New navigation system for airplanes modernizes old technology

Jun 04, 2013

(Phys.org) —Research at Oregon State University has developed a new airplane navigation system based on concepts that were developed in the 1940s but are still popular and affordable, and it uses new technology to make the system even smaller, simpler and more accurate.

The new product is just one inch tall – half the size of other navigational systems on the market – and should be of special interest for the homebuilt airplane market, its designers say.

It was created by three OSU seniors in electrical and computer engineering and improves UHF-VHF . Called the NAV 2000, the system is the newest product for VAL Avionics, an Oregon company that already has several orders pending.

The receives and processes signals and a separate navigational indicator unit translates the information for the pilot. It's compatible with several indicator systems including the old-style needle display, and a more modern called an electronic flight instrument system.

According to the developers, this approach is more affordable than the use of newer and more expensive GPS technology.

"Much of the equipment that is out there still uses the old analog technology," said James MacInnes, one of the student designers. "As an aspiring electrical engineer, I felt that we should look at simplifying and improving upon that technology to receive the UHF-VHF signal."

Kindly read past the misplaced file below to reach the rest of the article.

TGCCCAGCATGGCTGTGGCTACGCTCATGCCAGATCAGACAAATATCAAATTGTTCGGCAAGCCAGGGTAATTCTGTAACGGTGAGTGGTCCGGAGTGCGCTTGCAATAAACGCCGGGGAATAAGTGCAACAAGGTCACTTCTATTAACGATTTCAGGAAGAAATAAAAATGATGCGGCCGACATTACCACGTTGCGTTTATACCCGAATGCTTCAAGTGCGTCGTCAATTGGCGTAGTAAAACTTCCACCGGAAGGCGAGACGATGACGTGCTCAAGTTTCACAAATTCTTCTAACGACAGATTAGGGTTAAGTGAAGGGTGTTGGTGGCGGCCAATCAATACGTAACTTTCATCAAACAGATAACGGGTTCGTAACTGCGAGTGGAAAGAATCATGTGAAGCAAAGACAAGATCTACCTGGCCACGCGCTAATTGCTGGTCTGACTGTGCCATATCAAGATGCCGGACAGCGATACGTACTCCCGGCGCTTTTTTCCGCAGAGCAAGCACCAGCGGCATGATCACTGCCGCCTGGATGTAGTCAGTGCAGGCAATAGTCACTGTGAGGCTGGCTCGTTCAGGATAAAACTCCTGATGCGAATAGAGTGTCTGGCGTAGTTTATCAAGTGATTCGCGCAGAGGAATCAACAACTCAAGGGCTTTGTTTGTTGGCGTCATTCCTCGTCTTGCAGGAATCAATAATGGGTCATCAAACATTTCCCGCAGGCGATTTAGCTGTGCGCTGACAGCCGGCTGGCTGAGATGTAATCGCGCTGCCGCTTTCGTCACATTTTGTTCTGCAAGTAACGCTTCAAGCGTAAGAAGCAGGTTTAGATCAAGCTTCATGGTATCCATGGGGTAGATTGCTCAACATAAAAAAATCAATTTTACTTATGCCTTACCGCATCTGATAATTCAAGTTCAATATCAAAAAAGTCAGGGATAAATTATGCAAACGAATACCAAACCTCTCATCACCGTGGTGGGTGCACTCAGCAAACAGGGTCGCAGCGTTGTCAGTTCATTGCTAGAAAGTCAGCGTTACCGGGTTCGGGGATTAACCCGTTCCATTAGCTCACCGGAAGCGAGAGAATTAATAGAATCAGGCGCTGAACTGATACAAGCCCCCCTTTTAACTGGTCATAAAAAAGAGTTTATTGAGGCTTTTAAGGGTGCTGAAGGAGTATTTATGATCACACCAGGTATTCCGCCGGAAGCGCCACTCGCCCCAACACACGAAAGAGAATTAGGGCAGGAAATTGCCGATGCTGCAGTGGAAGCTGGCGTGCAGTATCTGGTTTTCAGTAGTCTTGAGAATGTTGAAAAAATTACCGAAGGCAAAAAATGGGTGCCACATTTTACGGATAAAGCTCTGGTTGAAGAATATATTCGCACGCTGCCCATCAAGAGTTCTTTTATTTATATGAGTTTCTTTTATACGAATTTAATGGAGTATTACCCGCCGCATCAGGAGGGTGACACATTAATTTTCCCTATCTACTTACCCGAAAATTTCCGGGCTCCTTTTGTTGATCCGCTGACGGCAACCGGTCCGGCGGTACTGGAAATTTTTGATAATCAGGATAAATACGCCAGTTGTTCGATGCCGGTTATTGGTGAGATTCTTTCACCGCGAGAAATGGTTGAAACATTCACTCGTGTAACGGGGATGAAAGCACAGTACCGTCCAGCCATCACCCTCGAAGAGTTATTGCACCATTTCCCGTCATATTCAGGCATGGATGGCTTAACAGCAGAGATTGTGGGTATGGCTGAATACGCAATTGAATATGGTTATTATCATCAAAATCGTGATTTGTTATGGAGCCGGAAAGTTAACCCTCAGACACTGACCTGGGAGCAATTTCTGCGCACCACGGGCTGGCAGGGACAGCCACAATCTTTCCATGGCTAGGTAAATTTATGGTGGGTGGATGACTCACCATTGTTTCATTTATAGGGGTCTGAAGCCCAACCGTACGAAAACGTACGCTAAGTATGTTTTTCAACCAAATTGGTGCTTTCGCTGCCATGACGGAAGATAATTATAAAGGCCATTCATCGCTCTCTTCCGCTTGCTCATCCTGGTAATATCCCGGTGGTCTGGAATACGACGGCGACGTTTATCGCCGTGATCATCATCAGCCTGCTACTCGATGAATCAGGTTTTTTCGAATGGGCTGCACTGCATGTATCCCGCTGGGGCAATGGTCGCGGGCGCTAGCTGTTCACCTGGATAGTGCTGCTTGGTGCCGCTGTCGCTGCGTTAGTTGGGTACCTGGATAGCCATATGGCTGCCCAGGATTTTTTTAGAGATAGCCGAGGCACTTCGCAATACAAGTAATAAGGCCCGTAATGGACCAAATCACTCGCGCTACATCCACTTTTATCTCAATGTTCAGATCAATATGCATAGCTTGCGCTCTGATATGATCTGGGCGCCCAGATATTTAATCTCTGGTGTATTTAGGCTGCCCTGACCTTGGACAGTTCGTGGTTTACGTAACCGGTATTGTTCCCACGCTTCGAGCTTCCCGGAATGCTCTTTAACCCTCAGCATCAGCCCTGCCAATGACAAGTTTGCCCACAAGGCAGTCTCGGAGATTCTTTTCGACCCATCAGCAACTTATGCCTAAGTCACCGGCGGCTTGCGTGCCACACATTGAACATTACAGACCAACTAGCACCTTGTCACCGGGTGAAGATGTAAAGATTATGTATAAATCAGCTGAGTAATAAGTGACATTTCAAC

The system can direct pilots from point-to-point using signals broadcast by airport and other towers, and guide airplanes for landings with existing runway transmitters. The unit conveys both horizontal and vertical information which allows pilots to land even in poor visibility conditions.

"I'm incredibly impressed with how accurate the students have been able to make this system," said Jim Harr, president of VAL Avionics. "It's more accurate than anything I've seen."

Explore further: New tech aims to improve communication between dogs and humans

Related Stories

US army seeks new technology to replace GPS

Apr 25, 2013

The US army is working to limit its dependence on GPS by developing the next generation of navigation technology, including a tiny autonomous chip, the director of the Pentagon's research agency said Wednesday.

Head-up display wins top navigation prize in Munich

Oct 27, 2011

(PhysOrg.com) -- A navigation system making use of something called "True3D" technology has won the top prize in this year's European Satellite Navigation Competition in Munich, Germany. The ESNC is an international ...

Recommended for you

Study says upgrading infrastructure could reduce flood damage

Oct 29, 2014

The severe flooding that devastated a wide swath of Colorado last year might have been less destructive if the bridges, roads and other infrastructure had been upgraded or modernized, according to a new study from the University ...

Walk through buildings from your own device

Oct 29, 2014

Would you like to visit The Frick Collection art museum in New York City but can't find the time? No problem. You can take a 3-D virtual tour that will make you feel like you are there, thanks to Yasutaka ...

'Ambulance drone' prototype unveiled in Holland

Oct 28, 2014

A Dutch-based student on Tuesday unveiled a prototype of an "ambulance drone", a flying defibrillator able to reach heart attack victims within precious life-saving minutes.

User comments : 1

Adjust slider to filter visible comments by rank

Display comments: newest first

jshloram
not rated yet Jun 04, 2013
Still in the vaporware stage, seems to be old VOR technology which is being phased out by the FAA. (http://www.flying...overage) Can't imagine why anyone would chose to buy this. On the other hand it must have been a fun senior's EE project.

Please sign in to add a comment. Registration is free, and takes less than a minute. Read more

Click here to reset your password.
Sign in to get notified via email when new comments are made.